After all, they’re called the blue nose and not a blue coat Pit Bull.
They usually have a streak of white running along their chest to their abdomen, and can have some white patterning around their nose, with another white streak along the center of their face.
What will be a constant though is the texture and length of the coat – soft, short, and silky. Don’t worry, their coats won’t be much of a hassle.
The Blue Nose Temperament
Let’s get it straight: no, these dogs are NOT as aggressive as people make them out to be. We suspect that this reputation comes from their (long ago) history of being used for dogfights.
Another possible reason is that their muscular stature appeals to some owners who want to train them to be tough.
But, their natural demeanor is anything but aggressive. In fact, they are some of the most loving and loyal dogs around. They are highly emotional and often express it through warmth and affection!
Still, the Pit Bull often tops the list of most dangerous dog breeds in the world. Check out this article to find out why.
According to the American Pit Bull Foundation, the American Temperament Test Society conduced a temperament test on the Pit Bull. They had a passing rate of 82%.
For reference, the general dog population scored just 77%. In this test, dogs were put in “unexpected situations” and any signs of unprovoked panic or aggression resulted in failure.
To many people’s surprise, the Pit Bull passed with flying colors.
Training a Blue Nose Pitbull
Looking at their beefy bodies, one might make the mistake of thinking this is a case of “all brawn and no brain.” But again, looks are deceiving!
These dogs are very intelligent and respond well to positive training. As they are very emotional, they can take any negative remarks from their owners pretty hard.
So, it is better to reward them for good behavior and show them your appreciation.
Generally, Pit Bulls respond well to positive reinforcement and early obedience training. And of course, starting at a young age is best.
According to Pitbulls.org, the prime time to start socialization is weeks 4 to 14. But since they are such loyal dogs, even as adults they can slowly adapt to an owner’s training.
One thing to keep in mind is that they might not get along well with other pets or animals. The best way to get around this is to introduce them to other pets early on so they get used to them (socialization as a puppy). Keeping the encounters positive is key.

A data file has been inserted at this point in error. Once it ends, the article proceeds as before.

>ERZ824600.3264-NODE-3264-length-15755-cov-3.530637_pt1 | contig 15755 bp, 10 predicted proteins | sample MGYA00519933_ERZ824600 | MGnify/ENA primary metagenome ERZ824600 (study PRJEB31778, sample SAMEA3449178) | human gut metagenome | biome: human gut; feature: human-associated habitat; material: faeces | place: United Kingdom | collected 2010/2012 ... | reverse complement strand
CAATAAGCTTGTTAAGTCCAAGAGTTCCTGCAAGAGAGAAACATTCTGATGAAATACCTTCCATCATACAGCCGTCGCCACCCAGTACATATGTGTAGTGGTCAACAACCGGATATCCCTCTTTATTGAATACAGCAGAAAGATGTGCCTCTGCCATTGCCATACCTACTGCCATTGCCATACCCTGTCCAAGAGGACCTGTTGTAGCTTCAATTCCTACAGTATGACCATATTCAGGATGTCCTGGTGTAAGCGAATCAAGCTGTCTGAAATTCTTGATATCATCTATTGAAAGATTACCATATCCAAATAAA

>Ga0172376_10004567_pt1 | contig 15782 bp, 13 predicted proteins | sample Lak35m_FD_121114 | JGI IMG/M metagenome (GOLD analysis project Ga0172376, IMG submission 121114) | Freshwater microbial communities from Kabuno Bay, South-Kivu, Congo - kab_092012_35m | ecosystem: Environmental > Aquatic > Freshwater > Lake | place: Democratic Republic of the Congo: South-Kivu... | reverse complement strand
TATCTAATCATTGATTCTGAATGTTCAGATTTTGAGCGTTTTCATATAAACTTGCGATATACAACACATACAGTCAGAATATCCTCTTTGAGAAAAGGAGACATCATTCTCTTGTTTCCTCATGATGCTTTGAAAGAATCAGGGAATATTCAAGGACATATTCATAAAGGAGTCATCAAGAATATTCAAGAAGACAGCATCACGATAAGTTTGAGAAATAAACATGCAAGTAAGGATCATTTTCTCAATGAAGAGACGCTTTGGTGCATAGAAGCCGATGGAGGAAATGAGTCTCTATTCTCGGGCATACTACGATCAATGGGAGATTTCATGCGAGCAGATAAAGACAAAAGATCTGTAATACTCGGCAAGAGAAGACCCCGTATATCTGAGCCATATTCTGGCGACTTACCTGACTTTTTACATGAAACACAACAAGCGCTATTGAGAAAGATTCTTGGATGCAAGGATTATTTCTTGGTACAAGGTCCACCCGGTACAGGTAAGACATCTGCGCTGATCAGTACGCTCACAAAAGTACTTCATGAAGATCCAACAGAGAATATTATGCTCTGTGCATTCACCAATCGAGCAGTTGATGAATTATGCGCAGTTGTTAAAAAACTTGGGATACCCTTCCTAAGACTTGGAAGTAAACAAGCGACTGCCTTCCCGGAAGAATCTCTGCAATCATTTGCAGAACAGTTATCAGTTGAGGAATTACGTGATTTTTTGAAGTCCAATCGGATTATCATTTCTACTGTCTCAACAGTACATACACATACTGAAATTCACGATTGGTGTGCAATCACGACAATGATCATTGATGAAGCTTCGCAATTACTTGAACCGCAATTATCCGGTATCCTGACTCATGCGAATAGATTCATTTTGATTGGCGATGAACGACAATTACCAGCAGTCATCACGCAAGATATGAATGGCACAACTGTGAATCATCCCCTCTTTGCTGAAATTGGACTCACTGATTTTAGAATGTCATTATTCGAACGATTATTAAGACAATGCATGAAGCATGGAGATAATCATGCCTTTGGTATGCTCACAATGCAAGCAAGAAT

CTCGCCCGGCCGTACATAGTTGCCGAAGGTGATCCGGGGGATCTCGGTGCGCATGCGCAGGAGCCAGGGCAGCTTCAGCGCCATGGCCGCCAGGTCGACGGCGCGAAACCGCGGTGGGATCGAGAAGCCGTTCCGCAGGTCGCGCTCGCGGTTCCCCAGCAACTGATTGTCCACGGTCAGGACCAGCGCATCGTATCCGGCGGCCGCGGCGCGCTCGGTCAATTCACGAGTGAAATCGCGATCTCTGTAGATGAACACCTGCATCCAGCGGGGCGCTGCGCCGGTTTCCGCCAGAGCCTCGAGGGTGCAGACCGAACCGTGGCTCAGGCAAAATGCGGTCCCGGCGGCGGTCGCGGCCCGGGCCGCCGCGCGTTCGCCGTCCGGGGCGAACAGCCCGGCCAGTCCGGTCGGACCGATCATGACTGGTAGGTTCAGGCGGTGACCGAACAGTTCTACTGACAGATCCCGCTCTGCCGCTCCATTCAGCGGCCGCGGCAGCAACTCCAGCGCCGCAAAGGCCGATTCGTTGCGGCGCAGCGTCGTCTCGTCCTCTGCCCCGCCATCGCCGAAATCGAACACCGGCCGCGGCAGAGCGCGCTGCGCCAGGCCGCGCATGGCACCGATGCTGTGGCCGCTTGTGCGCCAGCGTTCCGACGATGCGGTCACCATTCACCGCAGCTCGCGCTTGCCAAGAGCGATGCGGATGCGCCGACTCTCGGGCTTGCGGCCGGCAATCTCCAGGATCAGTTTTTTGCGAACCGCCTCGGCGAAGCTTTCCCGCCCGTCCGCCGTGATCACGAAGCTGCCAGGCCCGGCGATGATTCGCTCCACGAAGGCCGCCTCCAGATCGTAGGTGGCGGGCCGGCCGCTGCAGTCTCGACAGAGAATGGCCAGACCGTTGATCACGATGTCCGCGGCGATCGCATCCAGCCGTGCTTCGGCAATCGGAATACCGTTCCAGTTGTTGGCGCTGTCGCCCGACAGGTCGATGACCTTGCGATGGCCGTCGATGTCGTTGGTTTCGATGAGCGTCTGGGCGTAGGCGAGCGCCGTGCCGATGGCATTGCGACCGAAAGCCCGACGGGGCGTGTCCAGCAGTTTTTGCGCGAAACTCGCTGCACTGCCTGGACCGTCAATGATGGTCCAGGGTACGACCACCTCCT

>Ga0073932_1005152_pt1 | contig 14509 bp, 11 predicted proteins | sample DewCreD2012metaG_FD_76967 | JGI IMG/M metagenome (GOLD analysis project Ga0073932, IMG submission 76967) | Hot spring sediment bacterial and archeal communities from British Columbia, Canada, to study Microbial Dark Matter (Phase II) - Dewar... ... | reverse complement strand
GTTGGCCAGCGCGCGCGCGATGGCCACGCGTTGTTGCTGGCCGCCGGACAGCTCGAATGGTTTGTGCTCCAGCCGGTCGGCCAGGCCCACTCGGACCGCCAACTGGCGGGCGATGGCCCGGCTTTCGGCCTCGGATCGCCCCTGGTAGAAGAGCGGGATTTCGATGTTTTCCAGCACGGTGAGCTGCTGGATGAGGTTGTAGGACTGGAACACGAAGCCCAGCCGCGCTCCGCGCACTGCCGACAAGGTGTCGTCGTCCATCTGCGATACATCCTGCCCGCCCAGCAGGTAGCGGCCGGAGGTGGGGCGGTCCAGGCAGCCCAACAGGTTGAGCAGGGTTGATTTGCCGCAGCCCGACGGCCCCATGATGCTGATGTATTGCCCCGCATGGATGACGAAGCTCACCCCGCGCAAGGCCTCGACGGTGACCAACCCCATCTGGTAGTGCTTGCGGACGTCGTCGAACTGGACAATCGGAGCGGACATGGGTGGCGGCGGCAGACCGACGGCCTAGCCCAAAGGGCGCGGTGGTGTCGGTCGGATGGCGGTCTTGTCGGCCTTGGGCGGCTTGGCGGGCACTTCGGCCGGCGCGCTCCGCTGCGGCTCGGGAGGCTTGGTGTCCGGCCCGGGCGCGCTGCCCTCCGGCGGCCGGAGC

And there’s no need to worry about them around children. In fact, they are naturally sensitive and adapt their play to be more gentle with children.
I would still advise you to cautiously watch when your kids are playing with the Pit Bull. Incidents of these dogs attacking kids do and can happen.
Living With Blue Nose Pitbulls
Whether a puppy or a full-grown adult, a Blue Nose Pit Bull is going to be an active dog. Their bodies are meant for action.
And while they might enjoy settling down after a long day, before that moment they will need to expend copious amounts of energy.
There are many ways to help them expend energy. However, if you’re an owner that wants to lazily lounge around on the couch, this dog is not for you.
The Best Family Dogs
And as we mentioned, they are great with children if properly trained. Truth be told, if you have kids, you might want to make sure that they don’t hurt the dog instead of the other way around.
Though Blue Nose Pit Bulls have a high pain tolerance and are quite sturdy, if a child doesn’t know how to properly play with the dog there is the risk they will hurt it.
Always make sure your child is old enough to respect the dog and learn the dos and don’ts of Pitbull playing. This will help reduce the chance of an accident.
They prefer the company of people to that of other animals, especially smaller ones. While they can become used to smaller animals if exposed early as puppies, they tend rather to stick to humans.
And for good reason, Pit Bulls are known to be very emotional dogs, and respond to the moods of their owners. They can be both sympathetic and very affectionate. In other words, they’re fantastic family dogs for all types of people.
The Blue Noses’ Exercise and Diet
While these dogs have the heart of a teddy bear, Blue Nose Pit Bulls also have the bodies of warriors.
And if you want to keep them in good health they are going to require regular mental and physical exercise. Don’t say we didn’t warn you. It’s time to brush the dust off your tennis shoes.
If you enjoy running and trips to the dog park, then we have good news for you. According to Cesar Millan, the Blue Nose Pit Bull will need about 35 to 45 minutes of vigorous exercise each day.
Yes, that’s right. If you can’t spare half an hour of your day, it’s best to look elsewhere.
This can mostly take the form of runs or walks and even fetch. But to truly keep a Blue Nose happy we’d recommend 1-2 trips to a dog park each week.
Even though they’ll enjoy runs, being able to be let off the leash and have more freedom will be so much more fun for them. They’re the best versions of themselves running freely with other canine pals.